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Spitzer glimpses into
Milky Way outback

Posted: 29 July 2010

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New images from the Spitzer Space Telescope survey GLIMPSE360 have revealed a treasure trove of gems scattered around the suburbs of the Milky Way, including some unexpectedly massive young stars.

The new survey is an extension of the original GLIMPSE (Galactic Legacy Infrared Mid-Plane Survey Extraordinaire) that focused on the Galaxy's bustling hub of stars and black hole embedded in the centre. Now the attention shifts to the suburbs, where the remaining half of the Milky Way's disc out to its edge will fall under scrutiny.

"It's like looking into the wilderness of our Galaxy," says Barbara Whitney, principal investigator for the survey. "While mapping the stars and dust out there, we hope to answer some major questions about an environment that is very different from the inner Milky Way."

Image: NASA/JPL-Caltech/2MASS/B. Whitney (SSI/University of Wisconsin).

One of the questions to be answered is how stars can be born in these distal regions that have a lower concentration of star-forming ingredients than the centre of the Galaxy. For example, in the image above, star-forming region BG2107+49 hosts swarms of young stars in the making that are ten to twenty times the mass of our own Sun.

Image: NASA/JPL-Caltech/2MASS/B. Whitney (SSI/University of Wisconsin).

The new images are permeated with a greenish mist that is rich in hydrogen and carbon compounds called polycyclic aromatic hydrocarbons (PAHs). PAHs are found on the Earth in sooty vehicle exhausts and on charred grills, but in space, they lurk in dark clouds that spawn stars. Of course they are not really green, the colour is added to bring out the glow that is only visible in infrared wavelengths. One particular snap shot (above) is defined by the streaks of dust grains across the star in the upper left, that are likely aligned with the magnetic field of the star. Around the star that lies in the centre of the image, GL 490, several dense clumps of gas have been identified; these give away the locations of the youngest large stars that will help astronomers learn more about the earliest stages of massive star formation.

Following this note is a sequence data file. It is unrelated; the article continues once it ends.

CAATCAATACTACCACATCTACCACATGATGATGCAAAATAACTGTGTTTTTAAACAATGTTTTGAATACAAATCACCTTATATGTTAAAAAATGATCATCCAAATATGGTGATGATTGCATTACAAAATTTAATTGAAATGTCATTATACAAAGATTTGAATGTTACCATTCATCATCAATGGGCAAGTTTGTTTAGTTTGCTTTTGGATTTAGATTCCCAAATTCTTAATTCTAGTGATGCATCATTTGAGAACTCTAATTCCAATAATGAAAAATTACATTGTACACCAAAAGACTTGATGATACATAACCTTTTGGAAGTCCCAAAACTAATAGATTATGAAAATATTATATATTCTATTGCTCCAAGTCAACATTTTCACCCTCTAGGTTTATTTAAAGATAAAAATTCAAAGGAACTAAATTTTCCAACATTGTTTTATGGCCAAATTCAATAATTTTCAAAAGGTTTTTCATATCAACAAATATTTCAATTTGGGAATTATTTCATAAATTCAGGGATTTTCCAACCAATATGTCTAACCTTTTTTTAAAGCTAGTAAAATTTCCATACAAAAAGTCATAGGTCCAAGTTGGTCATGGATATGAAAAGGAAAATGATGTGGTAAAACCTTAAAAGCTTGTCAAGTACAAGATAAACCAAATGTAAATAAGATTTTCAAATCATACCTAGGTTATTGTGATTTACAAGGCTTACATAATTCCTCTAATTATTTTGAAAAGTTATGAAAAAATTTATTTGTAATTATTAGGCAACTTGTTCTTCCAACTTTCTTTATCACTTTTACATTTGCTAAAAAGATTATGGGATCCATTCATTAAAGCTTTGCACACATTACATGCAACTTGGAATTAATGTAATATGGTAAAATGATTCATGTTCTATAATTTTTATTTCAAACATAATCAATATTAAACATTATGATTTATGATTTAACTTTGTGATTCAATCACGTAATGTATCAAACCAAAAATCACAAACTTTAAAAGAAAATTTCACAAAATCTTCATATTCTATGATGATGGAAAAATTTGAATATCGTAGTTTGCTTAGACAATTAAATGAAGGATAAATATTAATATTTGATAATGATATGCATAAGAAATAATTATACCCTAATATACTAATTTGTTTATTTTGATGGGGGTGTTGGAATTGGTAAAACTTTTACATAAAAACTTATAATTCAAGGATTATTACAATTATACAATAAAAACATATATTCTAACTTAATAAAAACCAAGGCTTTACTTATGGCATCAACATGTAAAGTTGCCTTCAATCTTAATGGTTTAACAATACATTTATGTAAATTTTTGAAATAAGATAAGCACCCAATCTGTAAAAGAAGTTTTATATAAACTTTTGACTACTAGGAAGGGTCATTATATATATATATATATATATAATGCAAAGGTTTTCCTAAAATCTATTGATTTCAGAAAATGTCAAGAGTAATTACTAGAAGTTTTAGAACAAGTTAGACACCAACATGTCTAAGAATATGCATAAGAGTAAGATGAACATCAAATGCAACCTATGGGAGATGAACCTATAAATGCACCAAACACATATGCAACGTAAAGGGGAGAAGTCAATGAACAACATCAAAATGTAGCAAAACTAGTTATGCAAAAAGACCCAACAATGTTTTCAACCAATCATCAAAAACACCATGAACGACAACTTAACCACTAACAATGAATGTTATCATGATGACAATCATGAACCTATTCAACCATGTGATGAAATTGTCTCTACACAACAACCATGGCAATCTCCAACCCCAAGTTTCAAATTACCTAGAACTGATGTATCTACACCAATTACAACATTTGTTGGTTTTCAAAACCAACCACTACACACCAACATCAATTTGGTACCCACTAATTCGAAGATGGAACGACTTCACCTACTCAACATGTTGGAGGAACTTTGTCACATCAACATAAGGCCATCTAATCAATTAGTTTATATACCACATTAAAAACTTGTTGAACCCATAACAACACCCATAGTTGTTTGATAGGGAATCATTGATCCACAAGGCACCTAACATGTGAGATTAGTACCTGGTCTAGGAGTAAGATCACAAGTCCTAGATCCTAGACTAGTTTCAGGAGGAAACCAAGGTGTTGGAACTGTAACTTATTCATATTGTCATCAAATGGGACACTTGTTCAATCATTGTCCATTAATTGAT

Image: NASA/JPL-Caltech/2MASS/B. Whitney (SSI/University of Wisconsin).

In another image (above), an outflow of gas from a new star in a region known as IRAS 21078+5211 is seen ramming into the surrounding hydrogen gas to make it glow. The survey will help detail the structure of the outer Galaxy and try and determine where there Milky Way meets the void of intergalactic space.

GLIMPSE360 began last September and will continue through to the start of 2011, with data processing expected to take another year. Once the full survey is complete and combined with the previous GLIMPSE and GIMPSE3D data, it will provide a 360 degree field-of-view of the Galaxy, ranging in height from 2.7 degrees to 8.4 degrees at the centre.

"We look forward to what GLIMPSE360 will show us," Whitney says. "The adventure is just getting started."